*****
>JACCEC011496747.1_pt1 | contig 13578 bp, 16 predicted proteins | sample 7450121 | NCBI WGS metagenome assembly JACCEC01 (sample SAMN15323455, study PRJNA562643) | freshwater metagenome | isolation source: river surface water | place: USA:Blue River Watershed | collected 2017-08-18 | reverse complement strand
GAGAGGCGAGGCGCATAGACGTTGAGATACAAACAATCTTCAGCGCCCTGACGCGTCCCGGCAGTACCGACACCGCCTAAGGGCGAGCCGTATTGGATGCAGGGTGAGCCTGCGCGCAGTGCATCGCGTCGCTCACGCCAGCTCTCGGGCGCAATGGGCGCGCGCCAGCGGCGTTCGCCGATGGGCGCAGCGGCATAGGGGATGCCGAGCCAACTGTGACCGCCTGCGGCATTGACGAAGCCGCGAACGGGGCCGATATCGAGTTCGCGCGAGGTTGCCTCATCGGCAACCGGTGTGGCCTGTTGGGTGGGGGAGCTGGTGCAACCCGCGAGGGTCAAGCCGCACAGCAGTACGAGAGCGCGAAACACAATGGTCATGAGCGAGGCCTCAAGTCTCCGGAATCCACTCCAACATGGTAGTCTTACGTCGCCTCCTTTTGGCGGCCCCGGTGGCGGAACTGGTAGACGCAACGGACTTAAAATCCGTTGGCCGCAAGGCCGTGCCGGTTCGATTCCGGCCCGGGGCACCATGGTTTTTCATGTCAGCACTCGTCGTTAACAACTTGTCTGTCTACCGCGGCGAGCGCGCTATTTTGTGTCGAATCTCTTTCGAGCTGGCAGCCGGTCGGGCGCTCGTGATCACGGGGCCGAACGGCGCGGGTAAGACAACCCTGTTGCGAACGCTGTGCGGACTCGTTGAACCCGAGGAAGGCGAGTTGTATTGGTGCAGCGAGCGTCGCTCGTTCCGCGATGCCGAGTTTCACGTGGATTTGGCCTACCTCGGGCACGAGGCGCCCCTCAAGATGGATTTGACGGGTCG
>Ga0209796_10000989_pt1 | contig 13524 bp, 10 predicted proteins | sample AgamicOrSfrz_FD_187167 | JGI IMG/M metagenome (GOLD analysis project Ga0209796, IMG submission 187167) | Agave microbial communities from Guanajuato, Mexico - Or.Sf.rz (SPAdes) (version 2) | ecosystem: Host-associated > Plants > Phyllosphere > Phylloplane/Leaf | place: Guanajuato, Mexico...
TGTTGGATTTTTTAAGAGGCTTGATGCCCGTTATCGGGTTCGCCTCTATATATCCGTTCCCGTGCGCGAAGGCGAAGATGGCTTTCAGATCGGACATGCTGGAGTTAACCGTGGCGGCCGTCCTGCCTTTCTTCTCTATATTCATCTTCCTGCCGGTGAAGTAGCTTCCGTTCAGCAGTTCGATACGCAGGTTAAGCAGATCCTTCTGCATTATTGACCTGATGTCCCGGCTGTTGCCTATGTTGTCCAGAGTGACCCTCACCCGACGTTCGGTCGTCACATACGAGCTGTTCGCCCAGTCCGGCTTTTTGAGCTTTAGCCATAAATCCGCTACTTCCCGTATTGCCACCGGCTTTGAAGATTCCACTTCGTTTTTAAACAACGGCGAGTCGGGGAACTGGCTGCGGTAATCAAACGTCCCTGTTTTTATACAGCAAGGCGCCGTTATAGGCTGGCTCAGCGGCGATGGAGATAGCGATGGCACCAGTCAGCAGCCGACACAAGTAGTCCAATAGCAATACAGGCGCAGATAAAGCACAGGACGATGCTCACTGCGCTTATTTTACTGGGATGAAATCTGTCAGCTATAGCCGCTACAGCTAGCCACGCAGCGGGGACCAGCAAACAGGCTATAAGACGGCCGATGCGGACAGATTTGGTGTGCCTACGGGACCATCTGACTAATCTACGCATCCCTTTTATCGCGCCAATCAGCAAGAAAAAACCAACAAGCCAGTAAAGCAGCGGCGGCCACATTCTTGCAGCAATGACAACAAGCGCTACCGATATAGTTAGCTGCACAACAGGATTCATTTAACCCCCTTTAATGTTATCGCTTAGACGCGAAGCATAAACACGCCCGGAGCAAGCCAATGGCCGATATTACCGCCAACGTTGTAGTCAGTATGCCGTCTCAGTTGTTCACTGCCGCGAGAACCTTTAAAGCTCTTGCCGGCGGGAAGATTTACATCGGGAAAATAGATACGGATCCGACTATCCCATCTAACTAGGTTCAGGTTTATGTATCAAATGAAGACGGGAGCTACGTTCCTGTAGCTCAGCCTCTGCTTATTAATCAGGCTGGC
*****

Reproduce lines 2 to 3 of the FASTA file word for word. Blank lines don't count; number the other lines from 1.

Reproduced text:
GAGAGGCGAGGCGCATAGACGTTGAGATACAAACAATCTTCAGCGCCCTGACGCGTCCCGGCAGTACCGACACCGCCTAAGGGCGAGCCGTATTGGATGCAGGGTGAGCCTGCGCGCAGTGCATCGCGTCGCTCACGCCAGCTCTCGGGCGCAATGGGCGCGCGCCAGCGGCGTTCGCCGATGGGCGCAGCGGCATAGGGGATGCCGAGCCAACTGTGACCGCCTGCGGCATTGACGAAGCCGCGAACGGGGCCGATATCGAGTTCGCGCGAGGTTGCCTCATCGGCAACCGGTGTGGCCTGTTGGGTGGGGGAGCTGGTGCAACCCGCGAGGGTCAAGCCGCACAGCAGTACGAGAGCGCGAAACACAATGGTCATGAGCGAGGCCTCAAGTCTCCGGAATCCACTCCAACATGGTAGTCTTACGTCGCCTCCTTTTGGCGGCCCCGGTGGCGGAACTGGTAGACGCAACGGACTTAAAATCCGTTGGCCGCAAGGCCGTGCCGGTTCGATTCCGGCCCGGGGCACCATGGTTTTTCATGTCAGCACTCGTCGTTAACAACTTGTCTGTCTACCGCGGCGAGCGCGCTATTTTGTGTCGAATCTCTTTCGAGCTGGCAGCCGGTCGGGCGCTCGTGATCACGGGGCCGAACGGCGCGGGTAAGACAACCCTGTTGCGAACGCTGTGCGGACTCGTTGAACCCGAGGAAGGCGAGTTGTATTGGTGCAGCGAGCGTCGCTCGTTCCGCGATGCCGAGTTTCACGTGGATTTGGCCTACCTCGGGCACGAGGCGCCCCTCAAGATGGATTTGACGGGTCG
>Ga0209796_10000989_pt1 | contig 13524 bp, 10 predicted proteins | sample AgamicOrSfrz_FD_187167 | JGI IMG/M metagenome (GOLD analysis project Ga0209796, IMG submission 187167) | Agave microbial communities from Guanajuato, Mexico - Or.Sf.rz (SPAdes) (version 2) | ecosystem: Host-associated > Plants > Phyllosphere > Phylloplane/Leaf | place: Guanajuato, Mexico...